Health Care Providers: Endocrinologists
What Is Endocrinology?
Endocrinology (en-deh-krih-NOL-uh-jee) is the medical specialty that diagnoses and treats diseases and problems of the endocrine system.
What Is the Endocrine System?
The endocrine system is made up of glands and organs that make hormones. Hormones are the body's chemical messengers. They carry information and instructions from one set of cells to another.
What Is an Endocrinologist?
An endocrinologist (en-deh-krih-NOL-uh-jist) is a doctor who studies and treats diseases and conditions caused by problems with hormones.
Why Would Someone Need One?
Endocrinologists diagnose and treat endocrine problems such as:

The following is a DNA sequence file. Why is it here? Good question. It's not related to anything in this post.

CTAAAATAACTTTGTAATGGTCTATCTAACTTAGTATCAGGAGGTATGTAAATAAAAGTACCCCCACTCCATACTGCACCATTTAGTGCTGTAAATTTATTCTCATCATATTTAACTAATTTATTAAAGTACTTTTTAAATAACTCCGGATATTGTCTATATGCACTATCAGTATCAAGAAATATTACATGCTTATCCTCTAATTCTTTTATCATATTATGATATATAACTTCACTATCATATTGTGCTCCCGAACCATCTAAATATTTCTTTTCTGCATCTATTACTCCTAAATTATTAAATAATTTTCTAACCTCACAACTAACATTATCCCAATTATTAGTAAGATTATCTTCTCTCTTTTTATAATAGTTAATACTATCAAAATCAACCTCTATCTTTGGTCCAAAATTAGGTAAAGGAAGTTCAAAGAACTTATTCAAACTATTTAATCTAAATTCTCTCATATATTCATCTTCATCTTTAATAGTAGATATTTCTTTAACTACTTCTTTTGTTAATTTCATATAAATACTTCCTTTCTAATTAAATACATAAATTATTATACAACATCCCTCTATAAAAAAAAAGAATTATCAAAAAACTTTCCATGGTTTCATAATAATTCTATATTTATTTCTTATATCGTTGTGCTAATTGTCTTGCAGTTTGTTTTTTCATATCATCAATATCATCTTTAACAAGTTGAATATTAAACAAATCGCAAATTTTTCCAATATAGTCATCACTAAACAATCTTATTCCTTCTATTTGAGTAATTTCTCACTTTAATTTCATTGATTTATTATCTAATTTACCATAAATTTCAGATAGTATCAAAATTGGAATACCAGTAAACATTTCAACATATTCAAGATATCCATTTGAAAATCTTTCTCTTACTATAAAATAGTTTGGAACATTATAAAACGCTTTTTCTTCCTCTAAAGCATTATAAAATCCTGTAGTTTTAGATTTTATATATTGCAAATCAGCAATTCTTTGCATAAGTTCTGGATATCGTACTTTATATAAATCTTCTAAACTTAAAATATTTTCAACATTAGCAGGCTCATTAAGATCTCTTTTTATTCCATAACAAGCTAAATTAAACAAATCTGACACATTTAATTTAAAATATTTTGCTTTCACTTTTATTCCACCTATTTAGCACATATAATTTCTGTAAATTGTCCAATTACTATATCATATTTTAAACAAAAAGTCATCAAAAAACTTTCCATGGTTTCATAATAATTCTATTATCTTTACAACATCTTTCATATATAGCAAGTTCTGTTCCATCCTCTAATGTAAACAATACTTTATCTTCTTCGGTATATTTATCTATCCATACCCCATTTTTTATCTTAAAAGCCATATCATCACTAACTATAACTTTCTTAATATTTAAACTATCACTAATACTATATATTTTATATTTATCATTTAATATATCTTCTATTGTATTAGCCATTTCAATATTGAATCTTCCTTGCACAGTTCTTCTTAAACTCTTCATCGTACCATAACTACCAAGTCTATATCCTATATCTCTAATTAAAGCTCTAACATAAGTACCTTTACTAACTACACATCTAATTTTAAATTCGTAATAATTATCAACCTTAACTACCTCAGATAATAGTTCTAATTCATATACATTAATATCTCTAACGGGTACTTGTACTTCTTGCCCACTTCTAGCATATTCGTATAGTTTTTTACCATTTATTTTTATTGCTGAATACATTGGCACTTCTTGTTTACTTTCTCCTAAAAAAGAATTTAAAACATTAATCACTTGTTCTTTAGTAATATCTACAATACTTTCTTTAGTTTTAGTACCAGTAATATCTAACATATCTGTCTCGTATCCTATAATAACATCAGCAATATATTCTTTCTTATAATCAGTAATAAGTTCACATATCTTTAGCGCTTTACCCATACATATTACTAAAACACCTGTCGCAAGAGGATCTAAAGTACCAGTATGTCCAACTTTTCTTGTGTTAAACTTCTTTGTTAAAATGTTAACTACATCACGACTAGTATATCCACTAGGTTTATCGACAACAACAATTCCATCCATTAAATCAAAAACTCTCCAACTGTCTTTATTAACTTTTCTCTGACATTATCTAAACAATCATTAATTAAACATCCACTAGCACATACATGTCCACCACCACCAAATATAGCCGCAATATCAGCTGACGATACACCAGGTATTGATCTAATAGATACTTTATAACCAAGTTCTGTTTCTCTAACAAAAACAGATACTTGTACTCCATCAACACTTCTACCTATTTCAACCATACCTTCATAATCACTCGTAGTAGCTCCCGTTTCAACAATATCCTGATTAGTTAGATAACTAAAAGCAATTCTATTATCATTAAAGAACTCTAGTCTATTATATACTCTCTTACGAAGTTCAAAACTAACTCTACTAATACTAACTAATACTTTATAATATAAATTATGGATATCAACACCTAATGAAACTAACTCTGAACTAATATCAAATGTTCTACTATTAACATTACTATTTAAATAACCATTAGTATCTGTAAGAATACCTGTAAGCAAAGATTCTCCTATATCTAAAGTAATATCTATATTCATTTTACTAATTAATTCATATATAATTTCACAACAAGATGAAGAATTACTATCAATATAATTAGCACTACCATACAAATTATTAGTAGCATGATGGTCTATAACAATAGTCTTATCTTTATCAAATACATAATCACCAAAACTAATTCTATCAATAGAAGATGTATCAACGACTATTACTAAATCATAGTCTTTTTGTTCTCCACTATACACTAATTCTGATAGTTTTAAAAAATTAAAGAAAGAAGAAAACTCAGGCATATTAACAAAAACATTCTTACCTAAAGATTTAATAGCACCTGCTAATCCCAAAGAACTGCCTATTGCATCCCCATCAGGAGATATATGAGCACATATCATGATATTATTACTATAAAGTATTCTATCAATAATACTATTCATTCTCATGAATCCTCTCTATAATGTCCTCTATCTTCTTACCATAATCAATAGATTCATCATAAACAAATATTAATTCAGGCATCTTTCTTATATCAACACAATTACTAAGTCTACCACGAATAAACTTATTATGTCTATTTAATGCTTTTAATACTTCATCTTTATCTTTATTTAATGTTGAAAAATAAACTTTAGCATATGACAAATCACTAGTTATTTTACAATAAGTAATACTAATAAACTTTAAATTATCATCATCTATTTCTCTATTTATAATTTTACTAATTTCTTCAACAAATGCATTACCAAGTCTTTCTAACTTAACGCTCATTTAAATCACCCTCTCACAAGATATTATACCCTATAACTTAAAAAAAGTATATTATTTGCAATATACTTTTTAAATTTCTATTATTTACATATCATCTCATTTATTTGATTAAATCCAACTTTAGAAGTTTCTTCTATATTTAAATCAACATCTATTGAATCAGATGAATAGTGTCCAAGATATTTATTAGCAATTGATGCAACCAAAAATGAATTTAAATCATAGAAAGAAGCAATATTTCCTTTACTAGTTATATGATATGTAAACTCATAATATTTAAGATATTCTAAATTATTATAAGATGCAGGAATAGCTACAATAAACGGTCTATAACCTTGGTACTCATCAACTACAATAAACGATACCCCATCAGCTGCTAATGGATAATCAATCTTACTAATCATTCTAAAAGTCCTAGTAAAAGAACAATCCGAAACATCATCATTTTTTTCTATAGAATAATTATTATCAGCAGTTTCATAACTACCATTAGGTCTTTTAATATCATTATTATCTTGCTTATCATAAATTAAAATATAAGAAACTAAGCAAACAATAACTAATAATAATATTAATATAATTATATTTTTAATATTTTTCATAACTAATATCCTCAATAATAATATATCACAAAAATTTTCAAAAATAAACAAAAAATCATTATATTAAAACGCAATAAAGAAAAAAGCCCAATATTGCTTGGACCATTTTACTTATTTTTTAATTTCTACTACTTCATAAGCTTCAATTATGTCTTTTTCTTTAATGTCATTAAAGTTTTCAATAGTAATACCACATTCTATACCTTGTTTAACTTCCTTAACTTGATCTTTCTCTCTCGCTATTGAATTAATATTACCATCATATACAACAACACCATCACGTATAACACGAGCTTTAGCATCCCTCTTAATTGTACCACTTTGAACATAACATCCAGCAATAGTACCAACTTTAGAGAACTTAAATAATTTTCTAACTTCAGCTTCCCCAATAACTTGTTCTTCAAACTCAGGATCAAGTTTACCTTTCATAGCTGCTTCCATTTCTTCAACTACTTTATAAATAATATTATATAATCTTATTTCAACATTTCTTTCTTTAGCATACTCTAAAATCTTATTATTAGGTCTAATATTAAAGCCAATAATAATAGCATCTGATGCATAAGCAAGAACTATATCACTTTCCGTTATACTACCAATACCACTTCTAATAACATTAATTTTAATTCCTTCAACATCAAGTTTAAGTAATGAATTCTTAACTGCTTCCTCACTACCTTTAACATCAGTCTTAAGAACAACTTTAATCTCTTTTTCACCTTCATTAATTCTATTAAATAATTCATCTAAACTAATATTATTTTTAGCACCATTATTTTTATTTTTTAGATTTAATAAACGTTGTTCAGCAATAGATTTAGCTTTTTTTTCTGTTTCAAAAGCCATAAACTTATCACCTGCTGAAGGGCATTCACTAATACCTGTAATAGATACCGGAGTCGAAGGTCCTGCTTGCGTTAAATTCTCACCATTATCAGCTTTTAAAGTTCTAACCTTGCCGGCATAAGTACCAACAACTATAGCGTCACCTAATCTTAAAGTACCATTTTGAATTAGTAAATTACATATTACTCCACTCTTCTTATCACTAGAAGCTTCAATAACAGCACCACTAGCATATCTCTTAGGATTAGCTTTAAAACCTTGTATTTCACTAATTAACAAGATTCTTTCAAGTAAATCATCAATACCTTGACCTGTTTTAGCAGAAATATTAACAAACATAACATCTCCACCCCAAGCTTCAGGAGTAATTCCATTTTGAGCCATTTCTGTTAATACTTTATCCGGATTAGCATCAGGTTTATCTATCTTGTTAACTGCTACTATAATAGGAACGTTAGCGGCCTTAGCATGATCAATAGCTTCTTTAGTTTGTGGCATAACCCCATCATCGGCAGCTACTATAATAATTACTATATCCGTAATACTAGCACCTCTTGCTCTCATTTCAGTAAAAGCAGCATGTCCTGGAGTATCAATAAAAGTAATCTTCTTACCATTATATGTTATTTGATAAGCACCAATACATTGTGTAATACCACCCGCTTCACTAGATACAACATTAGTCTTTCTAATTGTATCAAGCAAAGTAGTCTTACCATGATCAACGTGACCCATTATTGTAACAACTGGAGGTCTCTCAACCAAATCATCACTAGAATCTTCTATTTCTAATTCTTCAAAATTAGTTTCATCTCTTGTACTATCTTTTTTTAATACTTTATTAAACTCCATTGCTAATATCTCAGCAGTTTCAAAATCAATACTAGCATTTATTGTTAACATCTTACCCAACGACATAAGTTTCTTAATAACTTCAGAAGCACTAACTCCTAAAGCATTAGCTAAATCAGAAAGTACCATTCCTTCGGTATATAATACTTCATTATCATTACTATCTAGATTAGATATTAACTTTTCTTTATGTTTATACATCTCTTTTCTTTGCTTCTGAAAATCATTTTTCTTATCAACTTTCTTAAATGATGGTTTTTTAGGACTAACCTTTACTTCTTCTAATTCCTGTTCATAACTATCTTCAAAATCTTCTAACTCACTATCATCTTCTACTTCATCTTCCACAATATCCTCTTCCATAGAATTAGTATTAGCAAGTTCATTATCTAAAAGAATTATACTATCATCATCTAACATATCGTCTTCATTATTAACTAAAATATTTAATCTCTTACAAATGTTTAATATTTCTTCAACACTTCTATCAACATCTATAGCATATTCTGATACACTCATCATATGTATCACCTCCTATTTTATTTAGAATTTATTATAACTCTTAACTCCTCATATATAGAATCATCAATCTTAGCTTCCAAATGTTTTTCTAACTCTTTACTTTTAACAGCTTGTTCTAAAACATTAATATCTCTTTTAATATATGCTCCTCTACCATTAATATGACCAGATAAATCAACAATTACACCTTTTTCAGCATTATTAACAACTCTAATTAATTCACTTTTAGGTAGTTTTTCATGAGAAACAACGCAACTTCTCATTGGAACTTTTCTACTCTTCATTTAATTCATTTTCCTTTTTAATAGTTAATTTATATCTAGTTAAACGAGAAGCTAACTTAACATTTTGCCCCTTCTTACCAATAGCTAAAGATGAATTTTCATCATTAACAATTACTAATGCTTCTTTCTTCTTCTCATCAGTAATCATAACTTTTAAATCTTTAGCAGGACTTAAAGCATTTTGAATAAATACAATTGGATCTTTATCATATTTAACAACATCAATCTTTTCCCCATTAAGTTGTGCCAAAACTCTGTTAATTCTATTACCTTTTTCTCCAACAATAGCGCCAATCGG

- diabetes (type 1 and type 2)
- early puberty and late (delayed) puberty
- short stature (growth hormone deficiency)
- bone diseases (rickets and osteoporosis)
- genetic disorders (Turner syndrome, Klinefelter syndrome)
- adrenal disorders (congenital adrenal hyperplasia, Cushing syndrome)
- sexual differentiation disorders (ambiguous genitalia)
- thyroid diseases (hypothyroidism, hyperthyroidism)
They do medical tests and procedures such as:
- blood sugar monitoring
- nutrition assessment and therapy
- body composition tests
- bone density tests
- thyroid tests
- growth hormone secretion tests
- hormonal deficiency tests
What Is Their Training?
Pediatric endocrinologist training typically includes:
- 4 years of pre-medical education at a college or university
- 4 years of medical school — a medical degree (MD) or doctor of osteopathic medicine (DO) degree
- 3 years of training in an endocrinology or pediatric residency program
- 3 years or more in a pediatric endocrinology fellowship program. A “fellow” is a doctor who had more specialty training after completing medical school and residency training.